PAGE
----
Spine Surgery, Alternative Treatments, and Getting the Best Results
Great advances have been made in the treatment of spinal conditions over the last three decades. Utilizing modern techniques, many patients with neck or arm pain, back or leg pain, and spinal deformity may benefit from spinal surgery.
Only a fellowship-trained spinal surgeon can reliably determine if a patient would benefit from spine surgery. The decision to potentially pursue surgery should be made only after careful examination of the patient, review of imaging tests, discussion of the patient's goals, and thorough conversation about the risks and benefits of spinal surgery.
Are there alternative forms of treatment for these conditions before surgery?
Spinal surgery is truly a last resort. Fortunately, there are many treatments available to patients that can help treat pain without surgical intervention. In my practice, nearly all patients will attempt non-operative management with physical therapy, medications, injection treatment, bracing, or other interventions prior to considering surgery. Surgery should be reserved for individuals who cannot be treated with conservative measures.
What are the benefits of surgery over alternative treatments?
There are certain patients who unfortunately will require spine surgery to improve pain to resume regular activities. In my practice, patients with debilitating spinal deformity, for example, can really only be treated with surgery. This is because physical therapy and bracing are ineffective for severe spinal deformities. There are other patients who have very severe nerve compression and no conservative treatment can truly alleviate symptoms long-term. A careful discussion between the surgeon and patient is necessary to determine if and when to pursue spine surgery.
New robotic option for spine surgery
The Lifespan Orthopedics Institute at The Miriam Hospital has acquired the Medtronic Mazor X Stealth Edition robotic guidance platform. It is the first in southern New England and available at only a handful of spine centers in the United States.
The Mazor X Stealth system is the latest in robotic technology for surgeons. It combines 3D surgical planning software, robotic guidance with greater control and exceptional precision, and stealth navigation.
Its robotics and radiation-reducing techniques mean the safest, most cutting-edge spinal surgeries for our patients. For patients, its benefits include less exposure to radiation, reduced risk of complications, smaller incisions, less pain following surgery, a shorter hospital stay and faster recovery. You can learn more about the Mazor X Stealth here.
What are the signs that a patient might be ready for surgery?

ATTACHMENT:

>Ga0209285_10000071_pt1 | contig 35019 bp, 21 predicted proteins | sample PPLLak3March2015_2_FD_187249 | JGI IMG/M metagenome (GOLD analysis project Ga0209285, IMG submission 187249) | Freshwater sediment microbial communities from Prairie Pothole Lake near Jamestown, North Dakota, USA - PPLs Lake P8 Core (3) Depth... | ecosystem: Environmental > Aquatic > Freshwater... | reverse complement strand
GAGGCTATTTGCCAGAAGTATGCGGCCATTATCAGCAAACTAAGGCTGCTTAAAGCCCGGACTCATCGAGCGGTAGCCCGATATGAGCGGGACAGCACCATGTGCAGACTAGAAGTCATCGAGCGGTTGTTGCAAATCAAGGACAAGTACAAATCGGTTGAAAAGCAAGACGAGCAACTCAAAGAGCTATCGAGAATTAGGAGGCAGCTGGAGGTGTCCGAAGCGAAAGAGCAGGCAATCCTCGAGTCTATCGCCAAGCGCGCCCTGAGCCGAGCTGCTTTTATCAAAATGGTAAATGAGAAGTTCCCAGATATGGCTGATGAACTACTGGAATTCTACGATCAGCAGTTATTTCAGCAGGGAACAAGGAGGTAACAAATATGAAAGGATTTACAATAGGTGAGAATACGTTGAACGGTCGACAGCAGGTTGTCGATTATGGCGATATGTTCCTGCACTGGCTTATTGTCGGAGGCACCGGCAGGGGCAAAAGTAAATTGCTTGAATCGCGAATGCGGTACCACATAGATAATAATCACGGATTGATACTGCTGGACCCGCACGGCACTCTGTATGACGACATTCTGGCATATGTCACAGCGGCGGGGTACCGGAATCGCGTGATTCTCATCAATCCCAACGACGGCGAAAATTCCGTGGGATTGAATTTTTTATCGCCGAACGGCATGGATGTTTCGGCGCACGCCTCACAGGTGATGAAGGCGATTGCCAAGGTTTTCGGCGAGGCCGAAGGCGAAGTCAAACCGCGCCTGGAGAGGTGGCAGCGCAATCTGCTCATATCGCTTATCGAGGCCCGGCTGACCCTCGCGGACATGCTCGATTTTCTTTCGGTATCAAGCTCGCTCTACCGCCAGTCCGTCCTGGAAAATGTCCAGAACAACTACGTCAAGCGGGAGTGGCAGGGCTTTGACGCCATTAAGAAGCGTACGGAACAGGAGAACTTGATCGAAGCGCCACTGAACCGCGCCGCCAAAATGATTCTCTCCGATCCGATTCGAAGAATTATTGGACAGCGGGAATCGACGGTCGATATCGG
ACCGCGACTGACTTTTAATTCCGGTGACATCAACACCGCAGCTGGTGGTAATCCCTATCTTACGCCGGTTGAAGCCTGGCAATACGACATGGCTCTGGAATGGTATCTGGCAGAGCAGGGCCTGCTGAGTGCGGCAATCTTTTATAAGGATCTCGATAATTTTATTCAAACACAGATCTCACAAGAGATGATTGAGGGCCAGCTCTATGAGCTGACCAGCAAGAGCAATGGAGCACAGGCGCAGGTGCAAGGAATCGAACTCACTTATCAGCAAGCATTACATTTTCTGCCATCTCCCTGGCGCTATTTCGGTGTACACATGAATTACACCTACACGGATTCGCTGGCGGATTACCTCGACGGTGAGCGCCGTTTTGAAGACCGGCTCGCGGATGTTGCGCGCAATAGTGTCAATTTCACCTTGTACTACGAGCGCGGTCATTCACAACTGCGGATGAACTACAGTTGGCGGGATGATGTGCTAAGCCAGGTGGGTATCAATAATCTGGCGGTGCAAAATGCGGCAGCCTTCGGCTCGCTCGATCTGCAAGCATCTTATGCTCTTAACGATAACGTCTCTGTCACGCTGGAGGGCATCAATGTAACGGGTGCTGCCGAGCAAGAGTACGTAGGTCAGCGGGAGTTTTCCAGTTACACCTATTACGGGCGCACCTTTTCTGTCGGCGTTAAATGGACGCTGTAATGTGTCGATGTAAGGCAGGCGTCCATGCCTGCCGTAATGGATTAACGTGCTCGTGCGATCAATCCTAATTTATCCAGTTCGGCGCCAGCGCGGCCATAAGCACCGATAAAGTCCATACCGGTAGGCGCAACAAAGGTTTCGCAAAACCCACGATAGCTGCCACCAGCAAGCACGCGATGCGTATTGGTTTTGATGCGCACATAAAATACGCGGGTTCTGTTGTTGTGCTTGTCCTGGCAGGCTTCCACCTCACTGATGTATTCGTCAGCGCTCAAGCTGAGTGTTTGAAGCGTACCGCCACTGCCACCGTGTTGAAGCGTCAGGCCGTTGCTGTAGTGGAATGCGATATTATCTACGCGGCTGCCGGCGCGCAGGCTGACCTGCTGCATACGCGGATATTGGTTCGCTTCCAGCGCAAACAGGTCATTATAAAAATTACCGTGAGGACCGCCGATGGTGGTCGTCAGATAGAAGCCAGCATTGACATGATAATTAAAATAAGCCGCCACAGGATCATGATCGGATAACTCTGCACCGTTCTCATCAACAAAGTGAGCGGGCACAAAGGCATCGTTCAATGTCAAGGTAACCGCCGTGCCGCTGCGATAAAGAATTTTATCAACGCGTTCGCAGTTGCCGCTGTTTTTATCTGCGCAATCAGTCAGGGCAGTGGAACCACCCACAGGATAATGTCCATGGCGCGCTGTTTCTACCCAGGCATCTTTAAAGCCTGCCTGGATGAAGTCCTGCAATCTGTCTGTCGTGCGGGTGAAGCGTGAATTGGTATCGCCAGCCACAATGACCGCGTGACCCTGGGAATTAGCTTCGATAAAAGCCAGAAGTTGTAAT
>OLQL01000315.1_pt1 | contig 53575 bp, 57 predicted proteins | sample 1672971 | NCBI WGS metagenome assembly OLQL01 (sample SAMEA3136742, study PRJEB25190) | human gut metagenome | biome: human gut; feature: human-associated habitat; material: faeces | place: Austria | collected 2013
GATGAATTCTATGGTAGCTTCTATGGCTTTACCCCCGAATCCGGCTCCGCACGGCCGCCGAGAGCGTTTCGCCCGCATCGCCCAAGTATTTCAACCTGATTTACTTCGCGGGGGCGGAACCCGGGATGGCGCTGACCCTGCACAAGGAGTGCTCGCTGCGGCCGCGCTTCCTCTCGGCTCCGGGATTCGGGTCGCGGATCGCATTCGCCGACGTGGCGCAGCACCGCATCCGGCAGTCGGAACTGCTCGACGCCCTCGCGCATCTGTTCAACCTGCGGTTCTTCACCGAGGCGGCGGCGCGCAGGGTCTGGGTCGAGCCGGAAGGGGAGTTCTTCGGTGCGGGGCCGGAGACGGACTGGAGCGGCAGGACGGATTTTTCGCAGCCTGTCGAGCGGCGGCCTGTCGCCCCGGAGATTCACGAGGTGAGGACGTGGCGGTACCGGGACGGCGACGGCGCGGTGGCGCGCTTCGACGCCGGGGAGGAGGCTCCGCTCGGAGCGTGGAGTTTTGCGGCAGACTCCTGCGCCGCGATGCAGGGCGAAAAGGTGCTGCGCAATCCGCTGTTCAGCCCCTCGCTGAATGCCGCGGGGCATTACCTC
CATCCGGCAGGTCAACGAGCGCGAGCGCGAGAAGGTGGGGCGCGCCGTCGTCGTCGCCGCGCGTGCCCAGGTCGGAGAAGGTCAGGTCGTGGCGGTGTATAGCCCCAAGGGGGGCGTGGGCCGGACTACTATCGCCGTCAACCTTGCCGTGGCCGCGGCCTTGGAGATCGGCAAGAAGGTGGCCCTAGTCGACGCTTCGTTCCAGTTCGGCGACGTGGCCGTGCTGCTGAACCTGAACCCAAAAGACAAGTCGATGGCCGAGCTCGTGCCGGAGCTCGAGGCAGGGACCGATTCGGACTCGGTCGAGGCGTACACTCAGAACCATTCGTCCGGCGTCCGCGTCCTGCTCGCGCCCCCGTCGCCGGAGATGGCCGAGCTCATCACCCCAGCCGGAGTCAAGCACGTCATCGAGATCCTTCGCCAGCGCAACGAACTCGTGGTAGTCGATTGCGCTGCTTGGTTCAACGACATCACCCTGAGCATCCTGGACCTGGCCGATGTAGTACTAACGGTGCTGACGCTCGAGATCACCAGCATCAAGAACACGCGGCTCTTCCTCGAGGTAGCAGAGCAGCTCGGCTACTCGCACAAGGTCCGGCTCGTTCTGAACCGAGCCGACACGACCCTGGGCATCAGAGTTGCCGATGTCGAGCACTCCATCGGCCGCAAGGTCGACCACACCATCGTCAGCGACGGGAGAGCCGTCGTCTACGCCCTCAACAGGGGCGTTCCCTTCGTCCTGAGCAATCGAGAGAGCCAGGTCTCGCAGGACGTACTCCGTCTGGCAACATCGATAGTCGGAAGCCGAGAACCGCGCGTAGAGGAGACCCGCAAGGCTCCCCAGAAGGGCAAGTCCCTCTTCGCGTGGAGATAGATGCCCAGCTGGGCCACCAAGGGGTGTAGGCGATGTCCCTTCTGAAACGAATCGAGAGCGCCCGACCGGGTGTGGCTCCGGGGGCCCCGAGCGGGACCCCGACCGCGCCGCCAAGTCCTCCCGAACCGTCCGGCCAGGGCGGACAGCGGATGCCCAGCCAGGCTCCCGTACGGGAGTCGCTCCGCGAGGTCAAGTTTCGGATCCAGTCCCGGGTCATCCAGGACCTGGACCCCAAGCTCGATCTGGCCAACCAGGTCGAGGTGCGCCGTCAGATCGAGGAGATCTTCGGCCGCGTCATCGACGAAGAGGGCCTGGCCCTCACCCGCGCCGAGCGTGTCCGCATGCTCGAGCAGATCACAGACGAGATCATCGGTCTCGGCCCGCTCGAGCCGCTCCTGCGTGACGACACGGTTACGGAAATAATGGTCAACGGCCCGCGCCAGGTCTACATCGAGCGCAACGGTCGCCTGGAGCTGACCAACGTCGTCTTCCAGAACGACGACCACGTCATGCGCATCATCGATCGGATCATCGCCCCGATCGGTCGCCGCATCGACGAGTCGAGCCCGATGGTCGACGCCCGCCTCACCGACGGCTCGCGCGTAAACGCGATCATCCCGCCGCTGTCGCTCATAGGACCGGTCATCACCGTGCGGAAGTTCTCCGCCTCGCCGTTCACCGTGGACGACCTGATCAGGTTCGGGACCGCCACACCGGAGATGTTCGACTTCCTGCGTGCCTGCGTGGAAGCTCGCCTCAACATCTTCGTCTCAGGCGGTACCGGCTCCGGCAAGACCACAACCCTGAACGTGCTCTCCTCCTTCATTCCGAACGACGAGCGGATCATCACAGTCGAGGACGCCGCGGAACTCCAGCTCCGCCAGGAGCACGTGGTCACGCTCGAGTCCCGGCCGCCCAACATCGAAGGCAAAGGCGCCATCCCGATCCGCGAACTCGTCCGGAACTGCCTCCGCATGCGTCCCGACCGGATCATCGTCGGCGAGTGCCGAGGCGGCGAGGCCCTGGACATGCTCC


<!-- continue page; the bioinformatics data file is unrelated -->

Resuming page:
Patients may know when they need surgery. When the patient is affected every day by the spinal condition and is not able to pursue or perform normal activities on a daily basis, then surgery may be indicated. If other measures have been taken but are not adequately controlling pain, then a spinal surgery may be in order.
Are there things a patient can do to improve the outcome from surgery?
We carefully prepare all patients for surgery. We hold a thorough discussion and educational session with each of our patients to discuss the strategies to optimize their outcome. We do a pre-hab (similar to rehab) program to help patients get stronger before surgery, and we work with their physicians to ensure they are medically ready.
Can you prevent spine conditions?
Unfortunately, most patients with spinal conditions suffer spinal stenosis, disc herniations, disc degeneration, or deformity, at no fault of their own. With that being said, the best thing we can all do is to opt for a healthy lifestyle with adequate exercise, maintain a healthy weight, and avoid smoking.
Fortunately, even for patients who have developed severe spinal conditions, we have excellent and safe surgical options which can provide long-lasting results. Surgery performed by the right surgeon yields reliably positive outcomes with a very low complication rate.
I advise all patients to do research on the procedure they are having and also the surgeon who will be performing it. Make sure that you are comfortable with the surgeon and that you have an excellent relationship with both the surgeon and their office staff.
If you are having issues with your spine, visit our website to learn how we can help you.
About the Author:
Alan H. Daniels, MD
Alan H. Daniels, MD, is a board-certified spine surgeon who specializes in adult spinal deformity and other complex spinal disorders. He serves as chief of spine for the Orthopedic Department at Rhode Island Hospital and The Miriam Hospital, part of the Lifespan Orthopedic Institute. He is also director of spine surgery research, an associate professor at The Warren Alpert Medical School of Brown University, and co-director of the Brown Spine Surgery Fellowship.
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